It's better than pay-for-play contracts | James Howard It’s better than pay-for-play contracts | James Howard

Eur Ing Dr James P. Howard, II
A Mathematician, a Different Kind of Mathematician, and a Statistician

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It's better than pay-for-play contracts

The Cato Institute has a proposal on incentive pay for Congress. The proposal includes a a base salary of $100,000/year coupled with incentive bonuses for how well the economy has performed over some period. The proposal is fairly well laid out and addresses problems with implementation, measurement, and so on. But there’s a large and correctable flaw in the program.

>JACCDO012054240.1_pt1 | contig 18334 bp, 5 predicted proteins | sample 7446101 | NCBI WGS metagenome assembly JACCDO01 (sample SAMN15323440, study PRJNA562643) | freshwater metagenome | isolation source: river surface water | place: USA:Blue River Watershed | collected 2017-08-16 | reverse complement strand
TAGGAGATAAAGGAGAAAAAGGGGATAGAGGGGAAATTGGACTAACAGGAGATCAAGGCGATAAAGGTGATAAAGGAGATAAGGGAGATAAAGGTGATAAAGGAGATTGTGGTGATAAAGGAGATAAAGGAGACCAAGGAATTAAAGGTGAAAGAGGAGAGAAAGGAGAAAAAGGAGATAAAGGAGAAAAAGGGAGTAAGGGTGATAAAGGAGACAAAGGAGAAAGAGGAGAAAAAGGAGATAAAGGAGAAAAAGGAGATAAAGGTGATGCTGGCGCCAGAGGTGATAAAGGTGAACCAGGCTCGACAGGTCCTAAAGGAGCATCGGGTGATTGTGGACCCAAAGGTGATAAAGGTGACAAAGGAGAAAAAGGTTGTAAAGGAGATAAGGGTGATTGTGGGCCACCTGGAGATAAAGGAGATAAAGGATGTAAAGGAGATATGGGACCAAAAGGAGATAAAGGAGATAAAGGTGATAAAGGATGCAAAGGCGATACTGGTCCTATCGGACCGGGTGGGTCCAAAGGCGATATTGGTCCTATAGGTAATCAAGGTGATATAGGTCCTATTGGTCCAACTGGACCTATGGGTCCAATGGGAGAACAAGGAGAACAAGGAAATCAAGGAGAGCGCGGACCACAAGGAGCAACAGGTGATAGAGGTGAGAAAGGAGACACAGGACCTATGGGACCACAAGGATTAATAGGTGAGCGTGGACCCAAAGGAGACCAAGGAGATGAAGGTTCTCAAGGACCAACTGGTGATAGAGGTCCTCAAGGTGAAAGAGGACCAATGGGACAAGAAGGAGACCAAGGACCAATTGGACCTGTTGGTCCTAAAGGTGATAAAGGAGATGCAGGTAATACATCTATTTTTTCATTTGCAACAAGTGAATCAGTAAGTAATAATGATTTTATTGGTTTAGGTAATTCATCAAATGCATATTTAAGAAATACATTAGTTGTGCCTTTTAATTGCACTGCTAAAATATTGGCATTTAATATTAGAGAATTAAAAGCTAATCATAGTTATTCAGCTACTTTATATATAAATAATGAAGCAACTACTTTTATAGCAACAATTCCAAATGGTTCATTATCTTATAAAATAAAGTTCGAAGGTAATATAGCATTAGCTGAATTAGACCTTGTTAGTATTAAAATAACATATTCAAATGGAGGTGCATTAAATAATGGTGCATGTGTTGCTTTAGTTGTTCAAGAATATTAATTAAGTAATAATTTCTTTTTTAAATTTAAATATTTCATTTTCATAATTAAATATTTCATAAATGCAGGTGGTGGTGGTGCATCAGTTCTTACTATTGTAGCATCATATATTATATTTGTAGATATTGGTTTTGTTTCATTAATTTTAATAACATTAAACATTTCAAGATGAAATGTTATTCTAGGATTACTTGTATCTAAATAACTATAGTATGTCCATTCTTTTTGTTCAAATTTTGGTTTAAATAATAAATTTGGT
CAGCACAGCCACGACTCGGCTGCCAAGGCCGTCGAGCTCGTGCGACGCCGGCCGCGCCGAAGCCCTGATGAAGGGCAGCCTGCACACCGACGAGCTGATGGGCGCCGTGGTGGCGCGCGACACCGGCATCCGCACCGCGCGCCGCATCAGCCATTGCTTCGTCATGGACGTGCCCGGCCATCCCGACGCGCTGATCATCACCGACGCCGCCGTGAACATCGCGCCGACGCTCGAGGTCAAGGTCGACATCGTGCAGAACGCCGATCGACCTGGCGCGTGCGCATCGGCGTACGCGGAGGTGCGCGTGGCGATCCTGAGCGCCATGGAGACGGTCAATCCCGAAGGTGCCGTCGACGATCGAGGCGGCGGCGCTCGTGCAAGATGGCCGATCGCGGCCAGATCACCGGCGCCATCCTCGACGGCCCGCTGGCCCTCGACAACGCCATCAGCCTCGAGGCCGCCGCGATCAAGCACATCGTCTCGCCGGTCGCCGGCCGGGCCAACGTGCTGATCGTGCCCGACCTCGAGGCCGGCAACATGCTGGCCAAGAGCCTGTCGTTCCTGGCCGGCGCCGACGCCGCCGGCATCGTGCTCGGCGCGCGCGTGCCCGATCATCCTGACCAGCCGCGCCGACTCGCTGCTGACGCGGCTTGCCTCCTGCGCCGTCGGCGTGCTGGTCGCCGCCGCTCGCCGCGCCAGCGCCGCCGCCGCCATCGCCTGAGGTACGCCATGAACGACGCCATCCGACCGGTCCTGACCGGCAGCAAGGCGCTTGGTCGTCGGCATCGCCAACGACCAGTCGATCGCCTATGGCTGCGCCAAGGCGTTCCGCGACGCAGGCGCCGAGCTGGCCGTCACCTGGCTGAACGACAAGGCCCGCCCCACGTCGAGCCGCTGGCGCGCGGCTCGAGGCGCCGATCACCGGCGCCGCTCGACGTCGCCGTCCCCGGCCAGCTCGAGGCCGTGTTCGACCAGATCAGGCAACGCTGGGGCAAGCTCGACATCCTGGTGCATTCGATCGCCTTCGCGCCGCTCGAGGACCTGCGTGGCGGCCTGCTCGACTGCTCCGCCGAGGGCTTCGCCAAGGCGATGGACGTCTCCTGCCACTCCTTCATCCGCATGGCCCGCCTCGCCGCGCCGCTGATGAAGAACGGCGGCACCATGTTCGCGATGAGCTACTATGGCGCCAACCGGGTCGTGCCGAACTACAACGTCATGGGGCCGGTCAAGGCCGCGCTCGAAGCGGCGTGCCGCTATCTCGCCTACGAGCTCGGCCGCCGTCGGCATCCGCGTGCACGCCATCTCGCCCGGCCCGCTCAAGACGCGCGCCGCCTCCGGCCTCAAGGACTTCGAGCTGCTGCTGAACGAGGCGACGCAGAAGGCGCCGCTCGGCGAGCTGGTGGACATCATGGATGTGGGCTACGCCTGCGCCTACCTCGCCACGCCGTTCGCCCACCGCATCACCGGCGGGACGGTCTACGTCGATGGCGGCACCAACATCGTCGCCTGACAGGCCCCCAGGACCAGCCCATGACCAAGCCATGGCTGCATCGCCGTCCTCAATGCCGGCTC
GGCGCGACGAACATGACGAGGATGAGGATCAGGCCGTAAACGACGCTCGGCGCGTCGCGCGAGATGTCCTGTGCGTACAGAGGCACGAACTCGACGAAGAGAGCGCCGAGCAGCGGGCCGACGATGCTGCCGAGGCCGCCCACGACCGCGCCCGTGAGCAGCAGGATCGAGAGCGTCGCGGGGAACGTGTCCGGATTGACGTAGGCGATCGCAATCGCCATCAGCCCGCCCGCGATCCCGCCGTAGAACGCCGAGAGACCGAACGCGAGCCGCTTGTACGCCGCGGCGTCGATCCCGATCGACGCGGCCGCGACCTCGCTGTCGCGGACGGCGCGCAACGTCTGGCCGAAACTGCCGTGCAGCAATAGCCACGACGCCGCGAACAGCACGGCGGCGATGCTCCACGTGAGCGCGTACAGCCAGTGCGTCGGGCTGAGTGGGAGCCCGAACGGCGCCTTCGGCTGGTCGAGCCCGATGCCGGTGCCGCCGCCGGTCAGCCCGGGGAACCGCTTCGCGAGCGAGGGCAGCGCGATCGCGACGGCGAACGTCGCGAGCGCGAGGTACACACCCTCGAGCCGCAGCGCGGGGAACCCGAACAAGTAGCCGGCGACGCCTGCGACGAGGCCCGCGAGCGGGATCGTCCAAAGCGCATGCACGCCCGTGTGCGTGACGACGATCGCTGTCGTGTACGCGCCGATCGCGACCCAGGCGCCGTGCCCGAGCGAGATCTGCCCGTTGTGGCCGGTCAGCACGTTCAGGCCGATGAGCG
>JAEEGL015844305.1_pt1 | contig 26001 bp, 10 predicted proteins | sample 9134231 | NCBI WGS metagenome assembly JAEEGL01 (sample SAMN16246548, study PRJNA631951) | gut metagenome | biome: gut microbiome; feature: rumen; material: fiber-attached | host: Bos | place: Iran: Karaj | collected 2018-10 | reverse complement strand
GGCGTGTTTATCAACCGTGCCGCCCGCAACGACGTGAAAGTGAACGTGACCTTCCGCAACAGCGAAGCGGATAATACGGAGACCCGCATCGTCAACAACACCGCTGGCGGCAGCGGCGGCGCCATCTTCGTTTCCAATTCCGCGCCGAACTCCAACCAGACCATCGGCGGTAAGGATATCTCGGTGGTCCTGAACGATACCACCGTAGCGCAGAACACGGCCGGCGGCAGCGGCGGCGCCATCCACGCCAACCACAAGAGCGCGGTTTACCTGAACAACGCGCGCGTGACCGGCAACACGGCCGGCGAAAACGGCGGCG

The United States Federal Reserve System has a twin mandate:

  1. It has to minimize inflation, and
  2. It has to minimize unemployment.

These two goals are, ultimately, contradictory. A similar situation would work for better for the United States if Congress had competing incentives. The incentive change here is that the base salary, instead of $100,000/year, should be the Federal minimum wage. This would place members of Congress on the same playing field as the most vulnerable in society, but give them dual incentives to provide income support and grow the economy.

Image via (Nicolas Raymond / Flickr).